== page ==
The reward seems to outweigh the risks… So why not take the “little blue pill”?
Here’s what the commercials don’t tell you:
- ED drugs often don’t work. They are effective for only about 60% of men. Diabetic men often are resistant. Viagra and the other drugs in its class work by relaxing smooth muscle, which in turn dilate blood vessels in the penis. But smooth muscle will not relax substantially when glucose levels are high. 
- ED drugs stop working. Considering how many men are on these drugs, you’d think there would be plenty of research showing long-term effectiveness. In fact, there are no major studies proving efficacy over the long haul. And there’s plenty of anecdotal evidence the medications stop working.
Many men and their doctors say the drugs initially work well…but then lose their effectiveness after a year or two. Increasing the dosage may help at first, but eventually the drugs stop working entirely., , , 
A survey found that about half of men given a first prescription for ED drugs don’t refill them. In the last few years, sales of ED drugs have begun to decline. As the drugs stop working, men stop using them. 
3 Natural Solutions for ED
Here’s something else Big Pharma does not want you to know…
There are safe and natural ED solutions that have been tested in clinical studies and shown to be effective:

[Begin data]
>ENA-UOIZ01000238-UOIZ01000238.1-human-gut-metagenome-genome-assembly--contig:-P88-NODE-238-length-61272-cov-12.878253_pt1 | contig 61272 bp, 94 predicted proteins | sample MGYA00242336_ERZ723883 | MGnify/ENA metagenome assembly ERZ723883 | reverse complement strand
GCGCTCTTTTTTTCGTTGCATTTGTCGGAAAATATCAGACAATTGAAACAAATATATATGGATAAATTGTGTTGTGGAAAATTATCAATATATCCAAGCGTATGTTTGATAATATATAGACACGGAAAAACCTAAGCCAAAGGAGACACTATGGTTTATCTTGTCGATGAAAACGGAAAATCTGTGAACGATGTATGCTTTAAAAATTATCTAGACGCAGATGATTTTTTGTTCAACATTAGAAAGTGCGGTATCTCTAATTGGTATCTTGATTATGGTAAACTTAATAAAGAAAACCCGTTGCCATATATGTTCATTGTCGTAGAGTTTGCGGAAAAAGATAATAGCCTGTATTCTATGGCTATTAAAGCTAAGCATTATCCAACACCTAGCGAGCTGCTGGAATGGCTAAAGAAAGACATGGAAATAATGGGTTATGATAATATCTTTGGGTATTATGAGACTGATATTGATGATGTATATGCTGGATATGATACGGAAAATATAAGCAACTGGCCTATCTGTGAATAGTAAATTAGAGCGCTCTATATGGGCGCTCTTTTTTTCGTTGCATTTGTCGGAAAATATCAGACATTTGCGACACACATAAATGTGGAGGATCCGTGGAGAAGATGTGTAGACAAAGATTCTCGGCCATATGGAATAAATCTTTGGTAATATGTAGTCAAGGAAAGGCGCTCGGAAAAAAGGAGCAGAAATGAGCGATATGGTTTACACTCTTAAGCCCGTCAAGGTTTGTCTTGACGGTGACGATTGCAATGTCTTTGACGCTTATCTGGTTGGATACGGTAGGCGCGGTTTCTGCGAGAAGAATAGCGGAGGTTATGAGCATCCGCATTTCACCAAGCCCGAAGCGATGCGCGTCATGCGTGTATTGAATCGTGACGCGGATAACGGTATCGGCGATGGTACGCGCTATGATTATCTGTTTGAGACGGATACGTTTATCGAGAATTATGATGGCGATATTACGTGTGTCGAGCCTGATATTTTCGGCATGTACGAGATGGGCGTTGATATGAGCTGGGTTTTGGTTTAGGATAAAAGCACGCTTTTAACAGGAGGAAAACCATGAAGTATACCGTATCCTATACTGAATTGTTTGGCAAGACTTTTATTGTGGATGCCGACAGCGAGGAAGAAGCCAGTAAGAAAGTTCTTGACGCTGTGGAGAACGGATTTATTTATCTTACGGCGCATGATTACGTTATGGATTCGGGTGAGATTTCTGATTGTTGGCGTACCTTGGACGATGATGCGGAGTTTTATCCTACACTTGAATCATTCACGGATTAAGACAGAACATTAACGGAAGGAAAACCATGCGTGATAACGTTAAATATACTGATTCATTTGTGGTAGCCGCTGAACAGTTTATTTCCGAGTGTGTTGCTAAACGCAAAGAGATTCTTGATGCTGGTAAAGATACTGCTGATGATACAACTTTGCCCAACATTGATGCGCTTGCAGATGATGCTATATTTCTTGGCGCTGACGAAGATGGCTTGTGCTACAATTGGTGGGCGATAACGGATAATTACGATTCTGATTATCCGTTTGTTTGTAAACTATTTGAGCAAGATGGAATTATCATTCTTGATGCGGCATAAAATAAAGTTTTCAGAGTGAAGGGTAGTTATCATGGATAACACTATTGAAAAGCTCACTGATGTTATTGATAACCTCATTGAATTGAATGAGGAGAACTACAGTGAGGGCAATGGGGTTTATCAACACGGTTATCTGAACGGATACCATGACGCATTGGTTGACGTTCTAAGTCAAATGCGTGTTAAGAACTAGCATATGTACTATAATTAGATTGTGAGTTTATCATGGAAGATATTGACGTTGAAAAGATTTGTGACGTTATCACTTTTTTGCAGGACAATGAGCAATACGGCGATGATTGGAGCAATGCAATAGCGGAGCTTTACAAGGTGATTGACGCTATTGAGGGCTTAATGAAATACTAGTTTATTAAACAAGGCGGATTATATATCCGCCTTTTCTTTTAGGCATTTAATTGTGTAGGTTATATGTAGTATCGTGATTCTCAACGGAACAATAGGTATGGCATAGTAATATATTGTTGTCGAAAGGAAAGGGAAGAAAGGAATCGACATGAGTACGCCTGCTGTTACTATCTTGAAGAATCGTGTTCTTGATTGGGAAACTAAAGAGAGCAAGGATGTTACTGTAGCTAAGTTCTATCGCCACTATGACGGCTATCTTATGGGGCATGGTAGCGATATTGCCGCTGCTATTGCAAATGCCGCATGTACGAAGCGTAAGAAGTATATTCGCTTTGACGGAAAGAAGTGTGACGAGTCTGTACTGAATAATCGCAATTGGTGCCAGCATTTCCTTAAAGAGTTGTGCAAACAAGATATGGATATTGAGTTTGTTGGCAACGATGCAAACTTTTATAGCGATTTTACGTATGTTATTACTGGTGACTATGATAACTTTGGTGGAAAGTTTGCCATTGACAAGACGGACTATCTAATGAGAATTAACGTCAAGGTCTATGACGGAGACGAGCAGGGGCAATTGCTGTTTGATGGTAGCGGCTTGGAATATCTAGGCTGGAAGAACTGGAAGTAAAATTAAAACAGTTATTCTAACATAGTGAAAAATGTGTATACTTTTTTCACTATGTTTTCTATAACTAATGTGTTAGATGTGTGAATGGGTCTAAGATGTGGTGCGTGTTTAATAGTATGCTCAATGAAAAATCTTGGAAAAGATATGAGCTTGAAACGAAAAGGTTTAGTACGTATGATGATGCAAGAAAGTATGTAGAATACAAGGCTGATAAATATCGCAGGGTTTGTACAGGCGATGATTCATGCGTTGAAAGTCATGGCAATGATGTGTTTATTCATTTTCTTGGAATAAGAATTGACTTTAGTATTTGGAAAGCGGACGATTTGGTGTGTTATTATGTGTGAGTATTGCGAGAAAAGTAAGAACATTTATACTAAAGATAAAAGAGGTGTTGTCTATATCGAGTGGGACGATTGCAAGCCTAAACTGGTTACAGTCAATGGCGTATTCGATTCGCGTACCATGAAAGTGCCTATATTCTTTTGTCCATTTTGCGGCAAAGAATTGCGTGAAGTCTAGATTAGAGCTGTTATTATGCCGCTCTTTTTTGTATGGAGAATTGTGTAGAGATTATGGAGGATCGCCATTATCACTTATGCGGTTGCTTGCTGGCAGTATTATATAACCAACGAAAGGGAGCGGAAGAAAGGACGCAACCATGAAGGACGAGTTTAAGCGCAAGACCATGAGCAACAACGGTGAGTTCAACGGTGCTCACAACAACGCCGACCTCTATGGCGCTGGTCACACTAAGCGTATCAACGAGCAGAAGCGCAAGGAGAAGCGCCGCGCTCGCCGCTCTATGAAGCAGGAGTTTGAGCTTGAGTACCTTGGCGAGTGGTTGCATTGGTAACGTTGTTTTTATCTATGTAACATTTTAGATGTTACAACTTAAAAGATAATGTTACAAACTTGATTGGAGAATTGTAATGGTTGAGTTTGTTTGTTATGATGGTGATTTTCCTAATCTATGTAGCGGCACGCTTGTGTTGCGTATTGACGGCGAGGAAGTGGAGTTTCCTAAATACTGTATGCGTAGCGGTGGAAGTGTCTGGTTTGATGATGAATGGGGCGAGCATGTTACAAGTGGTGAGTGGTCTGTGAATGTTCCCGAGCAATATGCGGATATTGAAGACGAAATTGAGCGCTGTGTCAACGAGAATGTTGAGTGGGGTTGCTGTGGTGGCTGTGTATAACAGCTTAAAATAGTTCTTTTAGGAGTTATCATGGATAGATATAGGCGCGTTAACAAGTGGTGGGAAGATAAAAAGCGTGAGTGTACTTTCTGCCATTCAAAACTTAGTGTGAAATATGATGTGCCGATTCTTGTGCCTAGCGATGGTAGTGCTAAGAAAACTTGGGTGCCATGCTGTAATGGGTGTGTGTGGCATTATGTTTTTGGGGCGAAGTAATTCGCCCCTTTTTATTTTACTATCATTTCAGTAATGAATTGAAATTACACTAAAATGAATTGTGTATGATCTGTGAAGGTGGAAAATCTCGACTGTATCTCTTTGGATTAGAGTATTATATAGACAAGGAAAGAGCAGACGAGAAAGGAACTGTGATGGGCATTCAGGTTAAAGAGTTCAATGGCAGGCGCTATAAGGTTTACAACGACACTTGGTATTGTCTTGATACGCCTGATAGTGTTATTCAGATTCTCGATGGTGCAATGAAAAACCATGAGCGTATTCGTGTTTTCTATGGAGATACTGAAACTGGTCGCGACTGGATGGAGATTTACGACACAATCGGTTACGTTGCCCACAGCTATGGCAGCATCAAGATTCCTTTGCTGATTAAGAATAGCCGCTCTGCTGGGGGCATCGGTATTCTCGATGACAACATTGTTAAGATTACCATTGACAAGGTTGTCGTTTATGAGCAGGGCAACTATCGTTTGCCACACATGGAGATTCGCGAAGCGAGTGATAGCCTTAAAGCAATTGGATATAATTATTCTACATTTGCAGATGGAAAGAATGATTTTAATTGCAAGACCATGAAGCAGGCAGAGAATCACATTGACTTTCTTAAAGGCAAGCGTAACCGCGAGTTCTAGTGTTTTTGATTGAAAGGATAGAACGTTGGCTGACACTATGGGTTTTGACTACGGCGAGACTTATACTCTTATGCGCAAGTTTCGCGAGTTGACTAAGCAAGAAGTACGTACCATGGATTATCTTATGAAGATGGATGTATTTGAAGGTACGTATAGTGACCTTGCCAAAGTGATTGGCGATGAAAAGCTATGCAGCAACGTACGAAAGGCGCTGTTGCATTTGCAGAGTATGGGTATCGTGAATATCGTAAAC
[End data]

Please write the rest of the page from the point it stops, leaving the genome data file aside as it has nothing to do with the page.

- L-citrulline is an amino acid found in some foods. A blind placebo study in the journal Urology tested L-citrulline in men with ED. Half the men taking L-citrulline reported getting firmer erections. And they had sex more than twice as often as they did before taking the supplement. L-citrulline also proved to be fast-acting. Subjects reported that their ED improved almost right after taking it. The men in the study took 1.5 grams of L-citrulline a day. You can find L-citrulline supplements in health food stores and online.
- Maca is a radish-like root that grows in the mountains of Peru. It is particularly effective in people taking antidepressants, which often have the side effect of reducing libido. A randomized, double-blind study at Massachusetts General Hospital found 3 grams of maca a day improved the sex drive of patients taking antidepressants. This confirmed UK research showing that maca improves sexual desire in both men and women. Maca works in nondepressed patients, too. A 2009 study in the journal Andrologia showed that men suffering from ED reported improved erectile function and higher sexual satisfaction after taking 2.4 grams of maca a day for 12 weeks.
- Ginseng has been used as a medicine in the Far East since antiquity. Going back to at least 3,000 B.C. it has been used to increase stamina, fight fatigue, and boost sexual performance. Modern research shows ginseng’s effectiveness against ED is comparable to Viagra—but without the side effects. A double-blind placebo study in 2002 found that 60% of men had improved erections while taking ginseng. This is about the same success rate as Viagra and other ED drugs. The research was published in The Journal of Urology.
ED can be devastating for men—but it doesn’t have to be. An understanding partner and some help from nature can make a man feel like himself again.